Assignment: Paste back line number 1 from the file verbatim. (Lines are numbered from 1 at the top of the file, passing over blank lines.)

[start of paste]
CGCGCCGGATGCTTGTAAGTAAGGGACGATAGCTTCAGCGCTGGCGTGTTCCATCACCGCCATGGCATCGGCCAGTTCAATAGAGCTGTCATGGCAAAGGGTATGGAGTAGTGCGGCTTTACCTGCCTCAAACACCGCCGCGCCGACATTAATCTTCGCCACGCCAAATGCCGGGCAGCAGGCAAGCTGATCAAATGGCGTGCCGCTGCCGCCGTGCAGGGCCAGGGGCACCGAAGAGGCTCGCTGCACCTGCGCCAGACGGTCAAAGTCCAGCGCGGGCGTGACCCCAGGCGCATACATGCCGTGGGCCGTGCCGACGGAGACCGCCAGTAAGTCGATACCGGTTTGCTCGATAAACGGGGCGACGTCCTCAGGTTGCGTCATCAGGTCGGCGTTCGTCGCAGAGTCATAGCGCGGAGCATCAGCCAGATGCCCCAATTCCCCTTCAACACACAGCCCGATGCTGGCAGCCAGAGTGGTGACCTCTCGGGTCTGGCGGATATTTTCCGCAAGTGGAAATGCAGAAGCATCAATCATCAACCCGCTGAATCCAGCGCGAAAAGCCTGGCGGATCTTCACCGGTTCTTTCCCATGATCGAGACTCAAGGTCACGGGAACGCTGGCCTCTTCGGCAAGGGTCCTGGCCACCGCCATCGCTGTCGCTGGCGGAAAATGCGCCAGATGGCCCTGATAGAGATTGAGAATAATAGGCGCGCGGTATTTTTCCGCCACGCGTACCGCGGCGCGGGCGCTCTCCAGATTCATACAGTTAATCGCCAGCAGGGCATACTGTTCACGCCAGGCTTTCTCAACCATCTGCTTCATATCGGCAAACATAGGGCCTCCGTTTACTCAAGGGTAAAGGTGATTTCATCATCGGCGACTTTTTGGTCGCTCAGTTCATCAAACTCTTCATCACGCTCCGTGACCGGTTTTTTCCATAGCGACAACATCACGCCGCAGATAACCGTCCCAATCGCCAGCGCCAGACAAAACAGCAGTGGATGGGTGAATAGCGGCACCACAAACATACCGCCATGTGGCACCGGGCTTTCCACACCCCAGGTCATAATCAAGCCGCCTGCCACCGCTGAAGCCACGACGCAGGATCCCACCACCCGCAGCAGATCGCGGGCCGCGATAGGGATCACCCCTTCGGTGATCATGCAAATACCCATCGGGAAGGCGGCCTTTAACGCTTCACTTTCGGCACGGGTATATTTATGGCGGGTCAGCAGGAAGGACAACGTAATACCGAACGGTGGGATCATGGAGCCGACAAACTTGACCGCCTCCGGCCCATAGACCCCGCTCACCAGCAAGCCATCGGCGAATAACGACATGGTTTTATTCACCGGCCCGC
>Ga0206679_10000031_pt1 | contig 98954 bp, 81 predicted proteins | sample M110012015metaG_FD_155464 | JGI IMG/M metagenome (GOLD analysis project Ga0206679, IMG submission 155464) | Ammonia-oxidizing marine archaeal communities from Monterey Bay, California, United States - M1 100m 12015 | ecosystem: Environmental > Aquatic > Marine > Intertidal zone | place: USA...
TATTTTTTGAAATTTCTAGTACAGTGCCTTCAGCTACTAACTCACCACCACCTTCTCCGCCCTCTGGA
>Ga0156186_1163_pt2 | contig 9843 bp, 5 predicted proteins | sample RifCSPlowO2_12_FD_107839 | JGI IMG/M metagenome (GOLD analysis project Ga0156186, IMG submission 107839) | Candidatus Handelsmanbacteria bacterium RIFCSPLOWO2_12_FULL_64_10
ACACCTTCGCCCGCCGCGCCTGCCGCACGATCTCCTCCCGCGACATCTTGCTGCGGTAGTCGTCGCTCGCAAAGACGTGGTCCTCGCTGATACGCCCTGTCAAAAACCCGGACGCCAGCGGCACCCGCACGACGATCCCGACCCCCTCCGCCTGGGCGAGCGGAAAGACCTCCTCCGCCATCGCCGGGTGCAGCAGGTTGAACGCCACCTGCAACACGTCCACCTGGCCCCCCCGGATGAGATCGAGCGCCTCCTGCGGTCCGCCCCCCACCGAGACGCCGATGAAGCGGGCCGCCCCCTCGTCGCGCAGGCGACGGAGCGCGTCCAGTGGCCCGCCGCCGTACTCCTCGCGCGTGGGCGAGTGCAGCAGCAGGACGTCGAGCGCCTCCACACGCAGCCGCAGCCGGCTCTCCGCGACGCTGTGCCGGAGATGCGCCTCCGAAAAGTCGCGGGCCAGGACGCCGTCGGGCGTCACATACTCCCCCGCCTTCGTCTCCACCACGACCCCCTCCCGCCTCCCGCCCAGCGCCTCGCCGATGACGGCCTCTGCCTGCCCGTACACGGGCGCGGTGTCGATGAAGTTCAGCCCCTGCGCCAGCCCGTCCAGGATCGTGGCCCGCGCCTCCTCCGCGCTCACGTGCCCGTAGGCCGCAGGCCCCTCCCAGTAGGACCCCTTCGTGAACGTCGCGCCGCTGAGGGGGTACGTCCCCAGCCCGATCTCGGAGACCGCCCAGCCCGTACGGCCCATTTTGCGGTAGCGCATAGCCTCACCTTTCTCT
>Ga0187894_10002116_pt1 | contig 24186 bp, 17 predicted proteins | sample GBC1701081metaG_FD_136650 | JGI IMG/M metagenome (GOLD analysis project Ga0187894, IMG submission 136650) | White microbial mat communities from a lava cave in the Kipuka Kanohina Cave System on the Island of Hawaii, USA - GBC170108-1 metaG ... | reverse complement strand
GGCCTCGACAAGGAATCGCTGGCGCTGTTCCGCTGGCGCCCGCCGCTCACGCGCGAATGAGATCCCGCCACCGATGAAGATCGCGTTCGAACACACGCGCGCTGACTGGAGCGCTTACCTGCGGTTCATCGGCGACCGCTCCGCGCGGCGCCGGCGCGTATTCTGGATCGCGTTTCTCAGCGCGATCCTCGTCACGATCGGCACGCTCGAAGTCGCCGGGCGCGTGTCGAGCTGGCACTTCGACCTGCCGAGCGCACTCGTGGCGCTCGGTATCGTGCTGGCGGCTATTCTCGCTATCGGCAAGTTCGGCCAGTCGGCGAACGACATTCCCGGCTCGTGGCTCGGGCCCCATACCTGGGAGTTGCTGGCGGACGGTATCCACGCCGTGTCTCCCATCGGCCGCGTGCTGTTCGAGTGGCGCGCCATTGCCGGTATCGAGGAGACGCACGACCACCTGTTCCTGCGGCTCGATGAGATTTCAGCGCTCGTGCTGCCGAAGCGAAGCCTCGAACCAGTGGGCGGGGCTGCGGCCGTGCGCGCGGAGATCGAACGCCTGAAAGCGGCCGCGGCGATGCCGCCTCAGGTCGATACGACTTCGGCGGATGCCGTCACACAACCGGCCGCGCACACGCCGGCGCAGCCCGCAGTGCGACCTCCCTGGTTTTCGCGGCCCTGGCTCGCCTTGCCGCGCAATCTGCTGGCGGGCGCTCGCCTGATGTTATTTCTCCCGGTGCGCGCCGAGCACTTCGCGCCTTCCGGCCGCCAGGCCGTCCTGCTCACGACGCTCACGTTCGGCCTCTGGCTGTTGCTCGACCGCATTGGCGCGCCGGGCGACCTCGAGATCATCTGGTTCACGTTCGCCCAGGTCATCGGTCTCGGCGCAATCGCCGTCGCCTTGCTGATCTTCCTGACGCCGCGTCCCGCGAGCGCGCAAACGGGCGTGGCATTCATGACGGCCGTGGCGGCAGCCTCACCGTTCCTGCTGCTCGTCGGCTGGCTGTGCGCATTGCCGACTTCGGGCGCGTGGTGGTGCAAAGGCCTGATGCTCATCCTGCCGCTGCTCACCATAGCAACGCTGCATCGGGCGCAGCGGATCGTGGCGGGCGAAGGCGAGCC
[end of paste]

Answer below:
CGCGCCGGATGCTTGTAAGTAAGGGACGATAGCTTCAGCGCTGGCGTGTTCCATCACCGCCATGGCATCGGCCAGTTCAATAGAGCTGTCATGGCAAAGGGTATGGAGTAGTGCGGCTTTACCTGCCTCAAACACCGCCGCGCCGACATTAATCTTCGCCACGCCAAATGCCGGGCAGCAGGCAAGCTGATCAAATGGCGTGCCGCTGCCGCCGTGCAGGGCCAGGGGCACCGAAGAGGCTCGCTGCACCTGCGCCAGACGGTCAAAGTCCAGCGCGGGCGTGACCCCAGGCGCATACATGCCGTGGGCCGTGCCGACGGAGACCGCCAGTAAGTCGATACCGGTTTGCTCGATAAACGGGGCGACGTCCTCAGGTTGCGTCATCAGGTCGGCGTTCGTCGCAGAGTCATAGCGCGGAGCATCAGCCAGATGCCCCAATTCCCCTTCAACACACAGCCCGATGCTGGCAGCCAGAGTGGTGACCTCTCGGGTCTGGCGGATATTTTCCGCAAGTGGAAATGCAGAAGCATCAATCATCAACCCGCTGAATCCAGCGCGAAAAGCCTGGCGGATCTTCACCGGTTCTTTCCCATGATCGAGACTCAAGGTCACGGGAACGCTGGCCTCTTCGGCAAGGGTCCTGGCCACCGCCATCGCTGTCGCTGGCGGAAAATGCGCCAGATGGCCCTGATAGAGATTGAGAATAATAGGCGCGCGGTATTTTTCCGCCACGCGTACCGCGGCGCGGGCGCTCTCCAGATTCATACAGTTAATCGCCAGCAGGGCATACTGTTCACGCCAGGCTTTCTCAACCATCTGCTTCATATCGGCAAACATAGGGCCTCCGTTTACTCAAGGGTAAAGGTGATTTCATCATCGGCGACTTTTTGGTCGCTCAGTTCATCAAACTCTTCATCACGCTCCGTGACCGGTTTTTTCCATAGCGACAACATCACGCCGCAGATAACCGTCCCAATCGCCAGCGCCAGACAAAACAGCAGTGGATGGGTGAATAGCGGCACCACAAACATACCGCCATGTGGCACCGGGCTTTCCACACCCCAGGTCATAATCAAGCCGCCTGCCACCGCTGAAGCCACGACGCAGGATCCCACCACCCGCAGCAGATCGCGGGCCGCGATAGGGATCACCCCTTCGGTGATCATGCAAATACCCATCGGGAAGGCGGCCTTTAACGCTTCACTTTCGGCACGGGTATATTTATGGCGGGTCAGCAGGAAGGACAACGTAATACCGAACGGTGGGATCATGGAGCCGACAAACTTGACCGCCTCCGGCCCATAGACCCCGCTCACCAGCAAGCCATCGGCGAATAACGACATGGTTTTATTCACCGGCCCGC